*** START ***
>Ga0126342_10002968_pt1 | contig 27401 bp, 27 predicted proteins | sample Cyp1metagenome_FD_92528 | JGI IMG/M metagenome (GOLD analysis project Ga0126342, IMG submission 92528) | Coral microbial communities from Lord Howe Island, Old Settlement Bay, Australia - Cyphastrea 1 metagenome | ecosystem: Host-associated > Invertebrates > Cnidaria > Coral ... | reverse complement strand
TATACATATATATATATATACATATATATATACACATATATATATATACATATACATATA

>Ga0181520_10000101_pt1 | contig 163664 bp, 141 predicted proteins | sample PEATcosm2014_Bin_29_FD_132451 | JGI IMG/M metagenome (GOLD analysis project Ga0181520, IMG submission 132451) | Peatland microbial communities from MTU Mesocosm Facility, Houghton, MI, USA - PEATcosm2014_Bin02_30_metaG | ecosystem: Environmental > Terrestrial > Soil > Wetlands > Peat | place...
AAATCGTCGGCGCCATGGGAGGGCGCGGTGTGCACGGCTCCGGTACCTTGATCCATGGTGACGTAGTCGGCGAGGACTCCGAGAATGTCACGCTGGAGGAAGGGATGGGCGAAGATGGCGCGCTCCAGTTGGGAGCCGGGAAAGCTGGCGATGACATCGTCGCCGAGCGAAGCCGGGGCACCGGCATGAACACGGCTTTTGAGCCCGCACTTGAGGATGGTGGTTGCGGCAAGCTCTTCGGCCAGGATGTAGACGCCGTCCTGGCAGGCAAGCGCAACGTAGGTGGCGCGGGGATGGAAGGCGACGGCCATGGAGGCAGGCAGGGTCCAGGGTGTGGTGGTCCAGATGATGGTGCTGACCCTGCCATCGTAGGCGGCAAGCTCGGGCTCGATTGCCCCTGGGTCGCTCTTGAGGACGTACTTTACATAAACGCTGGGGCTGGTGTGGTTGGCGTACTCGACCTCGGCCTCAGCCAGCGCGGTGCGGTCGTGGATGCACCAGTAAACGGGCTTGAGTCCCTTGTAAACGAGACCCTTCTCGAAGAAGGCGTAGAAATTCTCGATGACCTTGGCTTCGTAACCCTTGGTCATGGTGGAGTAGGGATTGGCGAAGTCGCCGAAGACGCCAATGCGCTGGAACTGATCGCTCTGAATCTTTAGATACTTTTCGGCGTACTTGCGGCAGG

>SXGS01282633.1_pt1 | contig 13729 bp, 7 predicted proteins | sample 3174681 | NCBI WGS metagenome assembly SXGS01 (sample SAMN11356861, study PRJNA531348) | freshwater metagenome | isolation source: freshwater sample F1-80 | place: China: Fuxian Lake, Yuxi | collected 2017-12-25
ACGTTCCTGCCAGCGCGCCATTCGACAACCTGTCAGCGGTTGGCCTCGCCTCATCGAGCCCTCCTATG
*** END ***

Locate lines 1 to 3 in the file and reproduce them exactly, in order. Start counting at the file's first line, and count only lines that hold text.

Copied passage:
>Ga0126342_10002968_pt1 | contig 27401 bp, 27 predicted proteins | sample Cyp1metagenome_FD_92528 | JGI IMG/M metagenome (GOLD analysis project Ga0126342, IMG submission 92528) | Coral microbial communities from Lord Howe Island, Old Settlement Bay, Australia - Cyphastrea 1 metagenome | ecosystem: Host-associated > Invertebrates > Cnidaria > Coral ... | reverse complement strand
TATACATATATATATATATACATATATATATACACATATATATATATACATATACATATA

>Ga0181520_10000101_pt1 | contig 163664 bp, 141 predicted proteins | sample PEATcosm2014_Bin_29_FD_132451 | JGI IMG/M metagenome (GOLD analysis project Ga0181520, IMG submission 132451) | Peatland microbial communities from MTU Mesocosm Facility, Houghton, MI, USA - PEATcosm2014_Bin02_30_metaG | ecosystem: Environmental > Terrestrial > Soil > Wetlands > Peat | place...